Moderna vaccine ingredients: What role does each part play?

Hand holding an injection Moderna vaccine (Image: Canva)

The long-standing wait for a coronavirus vaccine has seemingly come to end thanks to pharma giants Pfizer and Moderna’s timely endeavours.

Recently, there has been some debate about the ingredients in Moderna’s mRNA-1273, especially after a doctor from the US experienced an allergic reaction to it. For those of you are curious, here is a complete ingredient breakdown of the mRNA-1273 and what role each substance plays.

The COVID-19 vaccine called mRNA-1273 instructs the cells in the human body to make “spike protein” like that of SARS-CoV-2. The immune system then analyses it and makes antibodies to destroy it. So when the virus enters your body, your immune system already knows how to tackle it.

A single dose of the vaccine contains; messenger ribonucleic acid (mRNA), lipids (SM-102, polyethylene glycol [PEG] 2000 dimyristoyl glycerol [DMG], cholesterol, and 1,2-distearoyl-sn-glycero-3-phosphocholine [DSPC]), tromethamine, tromethamine hydrochloride, acetic acid, sodium acetate, and sucrose.

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Messenger ribonucleic acid or mRNA

Ribonucleic acid, according to National Human Genome Research Institute, is a single-stranded molecule similar to the DNA.

“The cell uses RNA for a number of different tasks, one of which is called messenger RNA, or mRNA. And that is the nucleic acid information molecule that transfers information from the genome into proteins by translation,” says Leslie G. Biesecker, M.D.

It started with isolating a virus from COVID infected person. Scientists sequenced the virus and documented its genetic information.

Moderna and NIH then identified the genetic sequence for the crucial spike protein on the surface of the coronavirus.

They encoded the information needed to create the spike protein into the mRNA.

Once you get the vaccine shot on your upper arm muscle, the human body cells make the spike protein piece, according to the information in the mRNA strand.

The cell then displays the protein piece, giving our immune system a chance to understand that it is a foreign body and build an immune response against it.

So when coronavirus enters the human body, the body recognises its spike protein and knows how to attack it. That’s because the mRNA vaccine has “trained” the immune system for it.

mRNA vaccines , therefore, don’t use attenuated or weak viruses in the vaccine. With just an mRNA strand, it “teaches” the body how to make a piece of protein, similar to that on the virus, helping the body create an appropriate immune response.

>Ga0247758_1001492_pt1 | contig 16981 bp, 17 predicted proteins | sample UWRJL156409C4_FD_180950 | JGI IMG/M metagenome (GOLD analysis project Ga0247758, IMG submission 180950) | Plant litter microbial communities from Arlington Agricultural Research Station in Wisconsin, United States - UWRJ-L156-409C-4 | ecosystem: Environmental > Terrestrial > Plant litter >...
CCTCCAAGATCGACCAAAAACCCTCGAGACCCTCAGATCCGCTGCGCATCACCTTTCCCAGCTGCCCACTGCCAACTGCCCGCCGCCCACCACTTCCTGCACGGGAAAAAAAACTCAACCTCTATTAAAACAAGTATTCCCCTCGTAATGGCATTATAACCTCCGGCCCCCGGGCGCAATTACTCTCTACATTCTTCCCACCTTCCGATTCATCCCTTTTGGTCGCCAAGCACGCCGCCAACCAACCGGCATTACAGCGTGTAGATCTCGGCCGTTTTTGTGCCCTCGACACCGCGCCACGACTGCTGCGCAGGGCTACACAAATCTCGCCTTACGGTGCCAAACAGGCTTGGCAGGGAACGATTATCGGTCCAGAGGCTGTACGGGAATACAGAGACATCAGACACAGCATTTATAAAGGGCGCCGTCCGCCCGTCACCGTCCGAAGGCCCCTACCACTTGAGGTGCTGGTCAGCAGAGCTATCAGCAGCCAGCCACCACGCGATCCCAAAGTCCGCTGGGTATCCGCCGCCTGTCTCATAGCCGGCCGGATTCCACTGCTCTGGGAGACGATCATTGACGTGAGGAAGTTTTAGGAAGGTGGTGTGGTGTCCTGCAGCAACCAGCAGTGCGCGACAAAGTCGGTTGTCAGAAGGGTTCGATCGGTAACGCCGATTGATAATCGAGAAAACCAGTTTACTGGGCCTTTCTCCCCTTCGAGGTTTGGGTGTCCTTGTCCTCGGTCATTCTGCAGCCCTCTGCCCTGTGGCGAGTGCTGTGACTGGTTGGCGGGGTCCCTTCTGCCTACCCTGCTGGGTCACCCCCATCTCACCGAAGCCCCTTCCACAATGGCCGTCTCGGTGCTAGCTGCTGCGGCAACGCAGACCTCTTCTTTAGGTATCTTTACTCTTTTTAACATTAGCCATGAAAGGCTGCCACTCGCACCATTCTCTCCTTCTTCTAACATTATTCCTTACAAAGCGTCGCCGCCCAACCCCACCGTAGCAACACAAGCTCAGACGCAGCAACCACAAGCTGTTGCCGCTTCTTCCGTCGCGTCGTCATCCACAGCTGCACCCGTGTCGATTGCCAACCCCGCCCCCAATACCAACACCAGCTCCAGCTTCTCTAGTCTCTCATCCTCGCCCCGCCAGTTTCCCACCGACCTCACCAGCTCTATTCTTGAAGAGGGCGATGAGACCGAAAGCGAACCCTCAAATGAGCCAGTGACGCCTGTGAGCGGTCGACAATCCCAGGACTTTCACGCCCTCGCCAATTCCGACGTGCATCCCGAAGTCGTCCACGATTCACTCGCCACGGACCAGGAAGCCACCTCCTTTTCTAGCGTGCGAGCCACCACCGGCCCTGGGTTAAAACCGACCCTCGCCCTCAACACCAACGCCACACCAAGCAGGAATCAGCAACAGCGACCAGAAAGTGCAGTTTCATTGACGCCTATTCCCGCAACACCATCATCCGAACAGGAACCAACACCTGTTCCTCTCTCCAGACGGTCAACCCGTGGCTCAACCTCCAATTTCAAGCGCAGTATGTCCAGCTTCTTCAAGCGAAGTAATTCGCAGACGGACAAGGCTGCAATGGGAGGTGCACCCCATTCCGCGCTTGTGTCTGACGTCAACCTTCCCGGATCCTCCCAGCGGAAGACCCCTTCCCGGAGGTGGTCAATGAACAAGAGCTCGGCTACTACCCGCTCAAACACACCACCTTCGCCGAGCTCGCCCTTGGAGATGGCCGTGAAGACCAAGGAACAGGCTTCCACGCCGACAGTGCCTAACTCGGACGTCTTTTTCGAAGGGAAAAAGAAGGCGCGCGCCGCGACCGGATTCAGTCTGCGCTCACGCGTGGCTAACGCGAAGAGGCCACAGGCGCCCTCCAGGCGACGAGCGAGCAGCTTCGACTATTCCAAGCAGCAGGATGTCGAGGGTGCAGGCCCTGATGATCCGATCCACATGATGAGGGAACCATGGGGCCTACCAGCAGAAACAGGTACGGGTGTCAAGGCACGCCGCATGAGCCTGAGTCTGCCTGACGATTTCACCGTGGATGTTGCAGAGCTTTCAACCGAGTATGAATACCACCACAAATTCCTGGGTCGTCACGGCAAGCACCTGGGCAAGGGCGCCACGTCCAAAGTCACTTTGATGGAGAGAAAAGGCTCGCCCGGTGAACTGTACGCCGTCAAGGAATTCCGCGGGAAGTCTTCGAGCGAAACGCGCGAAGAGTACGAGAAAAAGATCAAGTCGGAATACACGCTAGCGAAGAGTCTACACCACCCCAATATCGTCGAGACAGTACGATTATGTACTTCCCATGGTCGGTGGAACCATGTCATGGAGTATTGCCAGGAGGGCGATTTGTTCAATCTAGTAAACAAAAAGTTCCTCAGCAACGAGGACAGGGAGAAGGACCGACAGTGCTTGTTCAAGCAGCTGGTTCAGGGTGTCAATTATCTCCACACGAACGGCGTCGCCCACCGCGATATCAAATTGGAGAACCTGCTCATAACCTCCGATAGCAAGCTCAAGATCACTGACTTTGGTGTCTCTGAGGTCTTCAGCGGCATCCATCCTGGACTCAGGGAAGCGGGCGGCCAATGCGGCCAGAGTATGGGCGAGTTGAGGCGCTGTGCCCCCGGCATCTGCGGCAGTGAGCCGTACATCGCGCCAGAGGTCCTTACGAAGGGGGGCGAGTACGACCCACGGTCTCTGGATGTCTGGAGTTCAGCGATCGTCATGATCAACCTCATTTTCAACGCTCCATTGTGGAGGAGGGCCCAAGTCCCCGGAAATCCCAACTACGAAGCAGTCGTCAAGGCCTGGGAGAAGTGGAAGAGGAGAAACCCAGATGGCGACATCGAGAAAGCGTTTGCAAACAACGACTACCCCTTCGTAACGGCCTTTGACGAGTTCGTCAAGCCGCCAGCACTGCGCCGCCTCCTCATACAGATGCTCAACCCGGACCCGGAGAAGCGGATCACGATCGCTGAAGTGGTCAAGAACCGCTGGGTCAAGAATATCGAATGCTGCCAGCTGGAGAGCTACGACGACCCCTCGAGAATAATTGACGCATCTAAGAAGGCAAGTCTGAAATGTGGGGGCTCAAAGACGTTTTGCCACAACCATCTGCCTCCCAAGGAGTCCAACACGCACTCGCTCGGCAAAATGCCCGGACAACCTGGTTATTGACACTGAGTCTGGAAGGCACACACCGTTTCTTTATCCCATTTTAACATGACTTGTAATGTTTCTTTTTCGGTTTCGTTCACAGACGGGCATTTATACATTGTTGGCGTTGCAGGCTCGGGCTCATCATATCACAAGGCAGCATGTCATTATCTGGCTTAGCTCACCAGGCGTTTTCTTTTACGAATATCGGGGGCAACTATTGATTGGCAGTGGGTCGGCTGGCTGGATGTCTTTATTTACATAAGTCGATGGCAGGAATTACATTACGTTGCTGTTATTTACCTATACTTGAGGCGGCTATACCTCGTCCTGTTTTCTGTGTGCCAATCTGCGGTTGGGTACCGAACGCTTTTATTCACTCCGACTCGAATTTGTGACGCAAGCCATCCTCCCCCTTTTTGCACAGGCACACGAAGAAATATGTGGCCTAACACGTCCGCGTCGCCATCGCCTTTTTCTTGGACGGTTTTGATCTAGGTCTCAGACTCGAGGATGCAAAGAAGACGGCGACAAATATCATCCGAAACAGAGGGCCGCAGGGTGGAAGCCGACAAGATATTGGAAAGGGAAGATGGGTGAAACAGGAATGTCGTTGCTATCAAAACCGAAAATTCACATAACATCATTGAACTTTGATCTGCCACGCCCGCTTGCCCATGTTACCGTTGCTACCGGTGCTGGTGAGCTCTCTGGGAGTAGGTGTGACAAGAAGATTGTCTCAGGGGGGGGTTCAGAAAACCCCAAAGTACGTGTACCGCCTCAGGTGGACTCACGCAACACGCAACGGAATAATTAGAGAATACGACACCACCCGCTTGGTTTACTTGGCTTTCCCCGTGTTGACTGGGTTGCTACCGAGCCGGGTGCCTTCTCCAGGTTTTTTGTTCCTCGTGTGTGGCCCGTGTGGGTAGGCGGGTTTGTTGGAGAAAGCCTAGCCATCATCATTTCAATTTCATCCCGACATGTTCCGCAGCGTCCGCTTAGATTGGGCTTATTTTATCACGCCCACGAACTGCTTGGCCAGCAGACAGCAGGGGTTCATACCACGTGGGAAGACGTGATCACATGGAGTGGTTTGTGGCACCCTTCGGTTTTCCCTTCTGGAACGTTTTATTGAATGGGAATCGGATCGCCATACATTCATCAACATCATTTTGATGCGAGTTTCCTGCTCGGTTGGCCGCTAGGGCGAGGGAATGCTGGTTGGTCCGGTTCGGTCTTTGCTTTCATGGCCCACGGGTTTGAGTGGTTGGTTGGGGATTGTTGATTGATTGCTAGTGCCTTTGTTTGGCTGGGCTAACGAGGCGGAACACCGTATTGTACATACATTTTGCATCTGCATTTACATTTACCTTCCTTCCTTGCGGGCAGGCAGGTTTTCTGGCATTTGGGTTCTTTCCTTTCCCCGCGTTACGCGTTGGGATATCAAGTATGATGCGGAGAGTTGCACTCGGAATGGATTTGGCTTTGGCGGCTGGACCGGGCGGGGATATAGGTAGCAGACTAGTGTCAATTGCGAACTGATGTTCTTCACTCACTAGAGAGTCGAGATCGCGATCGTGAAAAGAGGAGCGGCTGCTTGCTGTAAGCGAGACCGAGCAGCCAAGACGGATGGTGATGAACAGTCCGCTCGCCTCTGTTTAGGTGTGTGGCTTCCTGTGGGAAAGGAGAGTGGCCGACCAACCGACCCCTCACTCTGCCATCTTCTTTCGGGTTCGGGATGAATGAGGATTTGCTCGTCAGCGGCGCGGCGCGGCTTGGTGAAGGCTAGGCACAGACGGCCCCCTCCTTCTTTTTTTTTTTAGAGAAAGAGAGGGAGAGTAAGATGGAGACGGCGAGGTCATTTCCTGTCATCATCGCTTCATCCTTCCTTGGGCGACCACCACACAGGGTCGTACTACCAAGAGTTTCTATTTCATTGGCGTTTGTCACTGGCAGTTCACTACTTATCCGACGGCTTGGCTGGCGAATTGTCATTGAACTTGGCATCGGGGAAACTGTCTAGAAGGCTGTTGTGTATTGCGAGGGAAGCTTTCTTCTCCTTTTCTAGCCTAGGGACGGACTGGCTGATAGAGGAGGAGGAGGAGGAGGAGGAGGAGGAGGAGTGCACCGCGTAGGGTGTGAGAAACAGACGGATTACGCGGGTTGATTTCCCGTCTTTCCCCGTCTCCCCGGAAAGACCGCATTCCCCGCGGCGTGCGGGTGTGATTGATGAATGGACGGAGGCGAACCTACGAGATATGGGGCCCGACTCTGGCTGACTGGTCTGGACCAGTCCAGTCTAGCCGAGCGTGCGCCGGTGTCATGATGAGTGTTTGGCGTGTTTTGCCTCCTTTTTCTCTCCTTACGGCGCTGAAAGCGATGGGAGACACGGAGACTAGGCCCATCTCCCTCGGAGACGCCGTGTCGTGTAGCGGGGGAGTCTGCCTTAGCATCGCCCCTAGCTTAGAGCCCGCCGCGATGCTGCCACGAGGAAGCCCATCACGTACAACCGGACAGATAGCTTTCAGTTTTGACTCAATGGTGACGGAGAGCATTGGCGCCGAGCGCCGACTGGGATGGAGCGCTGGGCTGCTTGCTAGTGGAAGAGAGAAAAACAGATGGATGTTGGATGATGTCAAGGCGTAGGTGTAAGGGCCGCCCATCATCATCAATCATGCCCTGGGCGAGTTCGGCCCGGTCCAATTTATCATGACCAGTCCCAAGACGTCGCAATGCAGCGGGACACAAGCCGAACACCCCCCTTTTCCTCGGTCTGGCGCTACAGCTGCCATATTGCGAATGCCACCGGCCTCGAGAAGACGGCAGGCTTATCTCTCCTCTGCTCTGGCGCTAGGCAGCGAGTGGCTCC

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mRNA is the most important part of the vaccine and it should stay protected. In come the lipids, which form a wall of protection or an envelope around the RNA, preserving from any damage it could possibly face in the human body.

Lipid nanoparticles will mimic human cells so that it can travel inside the body with the RNA encased safely within.

These lipids are :

SM-102 – A proprietary ionizable lipid of Moderna, which is a primary ingredient to give structure to the lipid nanoparticle.

DSPC – A commercially available ionisable lipid that gives structure to the lipid nanoparticle.

Cholesterol – Cholesterol is an ingredient which human cell membranes are familiar with. The addition of the lipid will provide stability to the nanoparticle.

Polyethylene glycol (DMG-PEG 2000) – The lipid, like the others, help in the delivery of the mRNA efficiently. However, it has run into a little bit of controversy after scientists said that it could be responsible for causing severe allergic reaction in vaccine recipients.

All the four lipids come together as a lipid nanoparticle, which forms a wall around the mRNA.

Tris Buffer

The vaccine contains a combination of substances — Tromethamine, acetic acid, sodium acetate and sucrose – known as tris buffer. The buffer ensures that the ph of the vaccine stays closer to that of the human body (a slightly alkaline range of 7.35 to 7.45).

A combination of these ingredients in the Moderna vaccine helps in stabilising it.

Contrary to some beliefs, the vaccine does not contain microchips to track your information. Some also believed that the vaccine contains live viruses, which they thought, could cause COVID-19 in the recipients. mRNA also doesn’t enter the nucleus of the cell where the DNA is. The human body breaks down the mRNA after it retrieves the information from it.

For more info, check out the reference articles linked below.


1. Decoding Moderna’s Covid-19 Vaccine Ingredients
2. What Are the Various Ingredients in the COVID-19 Vaccines?
3. FDA Briefing Document Moderna COVID-19 Vaccine
4. Safety and Immunogenicity Study of 2019-nCov Vaccine (mRNA-1273) to Treat Novel Coronavirus
5.Understanding mRNA COVID-19 Vaccines